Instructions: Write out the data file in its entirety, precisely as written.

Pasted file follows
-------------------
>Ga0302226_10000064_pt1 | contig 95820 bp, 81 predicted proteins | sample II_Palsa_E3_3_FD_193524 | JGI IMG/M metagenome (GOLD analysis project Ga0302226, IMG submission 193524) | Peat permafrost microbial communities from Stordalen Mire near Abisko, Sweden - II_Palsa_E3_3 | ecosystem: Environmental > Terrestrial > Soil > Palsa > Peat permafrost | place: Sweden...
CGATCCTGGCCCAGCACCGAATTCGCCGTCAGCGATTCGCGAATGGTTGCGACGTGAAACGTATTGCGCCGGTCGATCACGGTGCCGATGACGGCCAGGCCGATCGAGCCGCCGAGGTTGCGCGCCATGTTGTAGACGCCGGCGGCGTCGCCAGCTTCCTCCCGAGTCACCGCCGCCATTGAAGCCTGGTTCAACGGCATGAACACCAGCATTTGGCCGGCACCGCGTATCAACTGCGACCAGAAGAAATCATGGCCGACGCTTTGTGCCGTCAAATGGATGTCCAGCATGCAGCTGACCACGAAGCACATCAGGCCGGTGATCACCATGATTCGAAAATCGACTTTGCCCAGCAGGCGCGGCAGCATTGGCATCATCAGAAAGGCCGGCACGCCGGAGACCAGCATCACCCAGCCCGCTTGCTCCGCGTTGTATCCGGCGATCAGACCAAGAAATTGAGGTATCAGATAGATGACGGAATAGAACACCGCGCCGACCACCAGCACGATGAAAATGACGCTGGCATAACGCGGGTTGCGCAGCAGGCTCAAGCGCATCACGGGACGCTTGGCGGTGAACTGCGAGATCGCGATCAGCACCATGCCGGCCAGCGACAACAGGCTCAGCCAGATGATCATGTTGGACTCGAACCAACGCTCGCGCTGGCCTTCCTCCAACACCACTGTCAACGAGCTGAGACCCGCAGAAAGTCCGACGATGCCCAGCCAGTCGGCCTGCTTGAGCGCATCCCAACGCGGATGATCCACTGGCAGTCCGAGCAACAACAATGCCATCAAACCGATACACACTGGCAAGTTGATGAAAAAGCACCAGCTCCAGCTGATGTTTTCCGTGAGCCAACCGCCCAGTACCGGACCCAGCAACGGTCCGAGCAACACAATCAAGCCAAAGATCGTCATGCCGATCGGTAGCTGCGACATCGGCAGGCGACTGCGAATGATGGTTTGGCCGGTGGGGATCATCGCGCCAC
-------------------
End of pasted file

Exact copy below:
>Ga0302226_10000064_pt1 | contig 95820 bp, 81 predicted proteins | sample II_Palsa_E3_3_FD_193524 | JGI IMG/M metagenome (GOLD analysis project Ga0302226, IMG submission 193524) | Peat permafrost microbial communities from Stordalen Mire near Abisko, Sweden - II_Palsa_E3_3 | ecosystem: Environmental > Terrestrial > Soil > Palsa > Peat permafrost | place: Sweden...
CGATCCTGGCCCAGCACCGAATTCGCCGTCAGCGATTCGCGAATGGTTGCGACGTGAAACGTATTGCGCCGGTCGATCACGGTGCCGATGACGGCCAGGCCGATCGAGCCGCCGAGGTTGCGCGCCATGTTGTAGACGCCGGCGGCGTCGCCAGCTTCCTCCCGAGTCACCGCCGCCATTGAAGCCTGGTTCAACGGCATGAACACCAGCATTTGGCCGGCACCGCGTATCAACTGCGACCAGAAGAAATCATGGCCGACGCTTTGTGCCGTCAAATGGATGTCCAGCATGCAGCTGACCACGAAGCACATCAGGCCGGTGATCACCATGATTCGAAAATCGACTTTGCCCAGCAGGCGCGGCAGCATTGGCATCATCAGAAAGGCCGGCACGCCGGAGACCAGCATCACCCAGCCCGCTTGCTCCGCGTTGTATCCGGCGATCAGACCAAGAAATTGAGGTATCAGATAGATGACGGAATAGAACACCGCGCCGACCACCAGCACGATGAAAATGACGCTGGCATAACGCGGGTTGCGCAGCAGGCTCAAGCGCATCACGGGACGCTTGGCGGTGAACTGCGAGATCGCGATCAGCACCATGCCGGCCAGCGACAACAGGCTCAGCCAGATGATCATGTTGGACTCGAACCAACGCTCGCGCTGGCCTTCCTCCAACACCACTGTCAACGAGCTGAGACCCGCAGAAAGTCCGACGATGCCCAGCCAGTCGGCCTGCTTGAGCGCATCCCAACGCGGATGATCCACTGGCAGTCCGAGCAACAACAATGCCATCAAACCGATACACACTGGCAAGTTGATGAAAAAGCACCAGCTCCAGCTGATGTTTTCCGTGAGCCAACCGCCCAGTACCGGACCCAGCAACGGTCCGAGCAACACAATCAAGCCAAAGATCGTCATGCCGATCGGTAGCTGCGACATCGGCAGGCGACTGCGAATGATGGTTTGGCCGGTGGGGATCATCGCGCCAC